Amount: £94,063
Funder: The Wellcome Trust
Recipient: Bangor University

Assessing the operational usage of drone imagery for malaria mosquito breeding site mapping in Malawi (Maladrone) 02 Nov 2018

<p style="margin-left: 0cm; margin-right: 0cm">In Malawi, despite significant advances in malaria control, the progress being made using approaches such as the distribution of long-lasting impregnated nets (LLINs) is showing signs of slowing down. Supplementary approaches that target high transmission areas are therefore needed such as modifying or manipulating potential mosquito breeding sites so that the mosquitoes are no longer able to develop. This is&nbsp;referred to as larval source management (LSM). This proposal aims to assess whether drone imagery can feasibly be used by the national malaria control programme (NMCP) in Malawi to target activities such as LSM. Field studies will be conducted within the UNICEF humanitarian drone testing corridor in Kasungu district, Central Malawi to determine if the mosquito breeding sites can be pragmatically identified using drones, and to establish a framework by which the NMCP could adopt this technology. The capabilities of multiple drones and a range of open source and commercial image processing approaches will be compared to establish a balance between habitat identification accuracy and usability. Further data including larval samples, adult mosquito catches and clinical malaria case data will be collected to explore whether breeding site location can be used to identify malaria transmission hotspots within the area.</p>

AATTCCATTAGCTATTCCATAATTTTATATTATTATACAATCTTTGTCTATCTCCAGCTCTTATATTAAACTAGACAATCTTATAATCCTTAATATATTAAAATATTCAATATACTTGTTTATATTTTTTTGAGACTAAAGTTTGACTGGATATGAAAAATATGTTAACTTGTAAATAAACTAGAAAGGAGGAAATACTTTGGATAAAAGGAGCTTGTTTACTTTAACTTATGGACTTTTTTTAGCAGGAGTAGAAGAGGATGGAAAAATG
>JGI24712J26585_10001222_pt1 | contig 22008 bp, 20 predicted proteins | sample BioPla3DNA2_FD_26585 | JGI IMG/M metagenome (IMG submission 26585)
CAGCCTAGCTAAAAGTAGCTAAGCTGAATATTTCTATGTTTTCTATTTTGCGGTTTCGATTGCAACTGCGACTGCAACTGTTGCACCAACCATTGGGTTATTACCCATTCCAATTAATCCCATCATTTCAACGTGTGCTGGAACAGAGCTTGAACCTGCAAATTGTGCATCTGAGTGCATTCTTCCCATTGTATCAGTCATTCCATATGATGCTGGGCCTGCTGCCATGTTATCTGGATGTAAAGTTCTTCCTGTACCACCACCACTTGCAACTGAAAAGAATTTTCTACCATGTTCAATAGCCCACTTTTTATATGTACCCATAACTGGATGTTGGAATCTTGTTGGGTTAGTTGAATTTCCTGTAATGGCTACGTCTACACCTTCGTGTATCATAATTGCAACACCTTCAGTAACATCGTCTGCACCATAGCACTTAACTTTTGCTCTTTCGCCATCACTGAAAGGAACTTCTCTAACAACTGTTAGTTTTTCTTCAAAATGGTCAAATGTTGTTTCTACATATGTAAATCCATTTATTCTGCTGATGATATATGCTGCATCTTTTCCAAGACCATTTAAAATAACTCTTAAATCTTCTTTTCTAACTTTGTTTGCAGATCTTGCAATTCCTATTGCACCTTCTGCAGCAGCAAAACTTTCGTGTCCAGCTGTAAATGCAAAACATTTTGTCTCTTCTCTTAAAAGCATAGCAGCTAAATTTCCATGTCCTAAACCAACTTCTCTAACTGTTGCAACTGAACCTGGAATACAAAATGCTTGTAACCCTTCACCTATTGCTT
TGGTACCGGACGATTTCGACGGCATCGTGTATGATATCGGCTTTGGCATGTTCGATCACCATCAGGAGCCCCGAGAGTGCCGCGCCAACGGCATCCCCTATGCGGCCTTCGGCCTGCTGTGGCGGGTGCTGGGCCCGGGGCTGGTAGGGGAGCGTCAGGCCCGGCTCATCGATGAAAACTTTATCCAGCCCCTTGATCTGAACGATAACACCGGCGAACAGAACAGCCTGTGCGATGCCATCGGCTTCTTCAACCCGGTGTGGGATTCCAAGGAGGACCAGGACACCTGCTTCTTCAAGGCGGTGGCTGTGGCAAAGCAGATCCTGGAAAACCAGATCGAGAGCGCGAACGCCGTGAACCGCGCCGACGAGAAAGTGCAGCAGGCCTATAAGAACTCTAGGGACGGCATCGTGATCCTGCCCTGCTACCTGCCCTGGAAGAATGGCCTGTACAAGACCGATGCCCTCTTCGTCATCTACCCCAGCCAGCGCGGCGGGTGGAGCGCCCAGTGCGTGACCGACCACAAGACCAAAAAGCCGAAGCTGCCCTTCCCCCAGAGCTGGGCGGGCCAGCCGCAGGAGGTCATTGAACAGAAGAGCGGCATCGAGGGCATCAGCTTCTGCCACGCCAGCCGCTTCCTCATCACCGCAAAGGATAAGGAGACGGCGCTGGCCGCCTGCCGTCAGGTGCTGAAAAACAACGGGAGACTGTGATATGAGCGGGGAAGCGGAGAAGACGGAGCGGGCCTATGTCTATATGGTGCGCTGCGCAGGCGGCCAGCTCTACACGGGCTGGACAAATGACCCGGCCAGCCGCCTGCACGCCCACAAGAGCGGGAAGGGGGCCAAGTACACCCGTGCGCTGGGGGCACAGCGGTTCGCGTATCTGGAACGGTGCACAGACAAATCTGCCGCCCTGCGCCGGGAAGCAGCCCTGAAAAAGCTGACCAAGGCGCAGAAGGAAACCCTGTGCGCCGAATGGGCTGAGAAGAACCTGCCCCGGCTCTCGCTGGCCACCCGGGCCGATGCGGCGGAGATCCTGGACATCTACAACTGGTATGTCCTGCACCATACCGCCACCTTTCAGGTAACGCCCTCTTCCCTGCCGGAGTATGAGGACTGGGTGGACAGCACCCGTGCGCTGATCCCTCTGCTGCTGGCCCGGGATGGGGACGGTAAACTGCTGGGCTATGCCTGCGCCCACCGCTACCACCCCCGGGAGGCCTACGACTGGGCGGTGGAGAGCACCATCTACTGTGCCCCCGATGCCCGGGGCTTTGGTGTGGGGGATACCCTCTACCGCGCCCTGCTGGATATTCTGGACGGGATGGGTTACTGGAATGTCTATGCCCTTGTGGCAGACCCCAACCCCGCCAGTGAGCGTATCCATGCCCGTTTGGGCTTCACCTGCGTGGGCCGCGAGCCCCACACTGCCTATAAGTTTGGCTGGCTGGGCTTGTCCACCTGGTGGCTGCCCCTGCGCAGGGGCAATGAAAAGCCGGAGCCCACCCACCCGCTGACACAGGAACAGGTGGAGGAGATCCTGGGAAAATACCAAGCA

Amount: £97,649
Funder: The Wellcome Trust
Recipient: Lancaster University